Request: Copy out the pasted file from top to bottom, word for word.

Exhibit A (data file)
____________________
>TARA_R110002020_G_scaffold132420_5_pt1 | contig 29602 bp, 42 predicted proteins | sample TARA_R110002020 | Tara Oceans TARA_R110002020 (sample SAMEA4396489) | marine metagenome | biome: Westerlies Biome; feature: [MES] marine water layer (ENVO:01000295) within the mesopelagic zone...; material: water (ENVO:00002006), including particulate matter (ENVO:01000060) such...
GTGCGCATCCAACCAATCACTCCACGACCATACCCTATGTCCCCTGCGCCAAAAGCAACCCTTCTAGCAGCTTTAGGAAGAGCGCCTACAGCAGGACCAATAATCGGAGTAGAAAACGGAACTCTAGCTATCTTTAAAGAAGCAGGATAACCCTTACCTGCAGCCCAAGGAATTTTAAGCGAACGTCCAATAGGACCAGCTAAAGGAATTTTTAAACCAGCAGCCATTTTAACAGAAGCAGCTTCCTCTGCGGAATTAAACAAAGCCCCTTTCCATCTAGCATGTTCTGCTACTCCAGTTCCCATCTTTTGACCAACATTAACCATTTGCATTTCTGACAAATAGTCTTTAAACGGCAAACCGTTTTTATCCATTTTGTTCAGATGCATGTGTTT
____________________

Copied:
>TARA_R110002020_G_scaffold132420_5_pt1 | contig 29602 bp, 42 predicted proteins | sample TARA_R110002020 | Tara Oceans TARA_R110002020 (sample SAMEA4396489) | marine metagenome | biome: Westerlies Biome; feature: [MES] marine water layer (ENVO:01000295) within the mesopelagic zone...; material: water (ENVO:00002006), including particulate matter (ENVO:01000060) such...
GTGCGCATCCAACCAATCACTCCACGACCATACCCTATGTCCCCTGCGCCAAAAGCAACCCTTCTAGCAGCTTTAGGAAGAGCGCCTACAGCAGGACCAATAATCGGAGTAGAAAACGGAACTCTAGCTATCTTTAAAGAAGCAGGATAACCCTTACCTGCAGCCCAAGGAATTTTAAGCGAACGTCCAATAGGACCAGCTAAAGGAATTTTTAAACCAGCAGCCATTTTAACAGAAGCAGCTTCCTCTGCGGAATTAAACAAAGCCCCTTTCCATCTAGCATGTTCTGCTACTCCAGTTCCCATCTTTTGACCAACATTAACCATTTGCATTTCTGACAAATAGTCTTTAAACGGCAAACCGTTTTTATCCATTTTGTTCAGATGCATGTGTTT